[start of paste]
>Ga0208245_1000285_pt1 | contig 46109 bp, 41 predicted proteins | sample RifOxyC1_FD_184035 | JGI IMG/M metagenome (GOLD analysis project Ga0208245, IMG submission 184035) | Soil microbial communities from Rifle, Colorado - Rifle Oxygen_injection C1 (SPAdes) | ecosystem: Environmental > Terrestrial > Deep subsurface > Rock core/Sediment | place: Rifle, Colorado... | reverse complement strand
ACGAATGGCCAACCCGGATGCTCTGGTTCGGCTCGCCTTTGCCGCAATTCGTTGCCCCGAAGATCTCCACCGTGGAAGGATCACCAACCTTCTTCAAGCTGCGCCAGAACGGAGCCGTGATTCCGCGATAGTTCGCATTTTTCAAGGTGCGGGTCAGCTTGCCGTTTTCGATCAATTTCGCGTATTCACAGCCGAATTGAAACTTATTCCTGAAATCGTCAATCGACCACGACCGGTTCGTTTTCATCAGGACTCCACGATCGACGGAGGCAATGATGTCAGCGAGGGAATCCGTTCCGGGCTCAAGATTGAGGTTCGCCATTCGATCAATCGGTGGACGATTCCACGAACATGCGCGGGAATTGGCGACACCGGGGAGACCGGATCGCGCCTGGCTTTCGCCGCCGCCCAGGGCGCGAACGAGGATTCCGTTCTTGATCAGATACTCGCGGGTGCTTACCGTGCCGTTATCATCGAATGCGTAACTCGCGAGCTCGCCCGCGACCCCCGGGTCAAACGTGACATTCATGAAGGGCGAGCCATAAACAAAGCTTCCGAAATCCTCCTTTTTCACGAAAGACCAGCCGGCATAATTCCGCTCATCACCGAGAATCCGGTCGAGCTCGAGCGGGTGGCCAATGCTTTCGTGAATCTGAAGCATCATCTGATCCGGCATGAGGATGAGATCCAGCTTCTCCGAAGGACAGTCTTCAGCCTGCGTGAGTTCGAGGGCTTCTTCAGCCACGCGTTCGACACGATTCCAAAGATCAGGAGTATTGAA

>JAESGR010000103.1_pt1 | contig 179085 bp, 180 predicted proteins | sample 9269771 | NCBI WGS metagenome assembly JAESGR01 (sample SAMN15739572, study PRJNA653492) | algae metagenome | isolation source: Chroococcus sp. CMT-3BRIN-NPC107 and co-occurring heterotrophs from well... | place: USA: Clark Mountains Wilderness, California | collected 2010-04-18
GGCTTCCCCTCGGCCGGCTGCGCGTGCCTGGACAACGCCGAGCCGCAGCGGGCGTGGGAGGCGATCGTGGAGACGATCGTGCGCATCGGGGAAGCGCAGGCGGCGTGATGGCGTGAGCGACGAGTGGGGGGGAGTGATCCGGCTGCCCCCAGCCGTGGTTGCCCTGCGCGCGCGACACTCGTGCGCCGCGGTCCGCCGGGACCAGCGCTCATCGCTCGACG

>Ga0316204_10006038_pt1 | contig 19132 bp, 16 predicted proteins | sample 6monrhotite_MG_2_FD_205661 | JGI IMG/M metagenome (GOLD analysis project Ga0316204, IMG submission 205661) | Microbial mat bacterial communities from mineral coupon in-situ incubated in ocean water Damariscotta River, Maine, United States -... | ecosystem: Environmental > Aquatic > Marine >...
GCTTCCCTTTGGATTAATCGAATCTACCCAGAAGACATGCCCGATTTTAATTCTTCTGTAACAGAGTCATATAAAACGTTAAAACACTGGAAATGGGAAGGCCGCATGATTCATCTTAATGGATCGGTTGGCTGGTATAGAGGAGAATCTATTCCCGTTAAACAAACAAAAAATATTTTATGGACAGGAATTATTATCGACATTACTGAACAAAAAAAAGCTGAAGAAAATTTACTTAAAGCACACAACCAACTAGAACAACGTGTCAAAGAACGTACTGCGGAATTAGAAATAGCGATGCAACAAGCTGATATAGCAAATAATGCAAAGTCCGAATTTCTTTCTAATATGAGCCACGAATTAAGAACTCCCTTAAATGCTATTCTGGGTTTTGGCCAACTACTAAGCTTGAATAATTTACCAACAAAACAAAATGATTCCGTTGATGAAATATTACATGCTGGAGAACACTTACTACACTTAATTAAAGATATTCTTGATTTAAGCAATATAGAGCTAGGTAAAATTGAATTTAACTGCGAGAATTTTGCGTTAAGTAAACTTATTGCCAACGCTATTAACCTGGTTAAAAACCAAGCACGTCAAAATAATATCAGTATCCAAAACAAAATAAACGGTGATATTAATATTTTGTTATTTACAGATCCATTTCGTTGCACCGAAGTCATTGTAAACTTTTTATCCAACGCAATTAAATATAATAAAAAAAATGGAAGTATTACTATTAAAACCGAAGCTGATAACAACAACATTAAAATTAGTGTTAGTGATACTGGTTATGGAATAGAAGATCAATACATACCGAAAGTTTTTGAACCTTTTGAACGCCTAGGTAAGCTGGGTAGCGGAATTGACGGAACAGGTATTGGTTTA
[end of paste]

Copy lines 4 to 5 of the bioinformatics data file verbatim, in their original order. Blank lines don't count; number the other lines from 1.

GGCTTCCCCTCGGCCGGCTGCGCGTGCCTGGACAACGCCGAGCCGCAGCGGGCGTGGGAGGCGATCGTGGAGACGATCGTGCGCATCGGGGAAGCGCAGGCGGCGTGATGGCGTGAGCGACGAGTGGGGGGGAGTGATCCGGCTGCCCCCAGCCGTGGTTGCCCTGCGCGCGCGACACTCGTGCGCCGCGGTCCGCCGGGACCAGCGCTCATCGCTCGACG

>Ga0316204_10006038_pt1 | contig 19132 bp, 16 predicted proteins | sample 6monrhotite_MG_2_FD_205661 | JGI IMG/M metagenome (GOLD analysis project Ga0316204, IMG submission 205661) | Microbial mat bacterial communities from mineral coupon in-situ incubated in ocean water Damariscotta River, Maine, United States -... | ecosystem: Environmental > Aquatic > Marine >...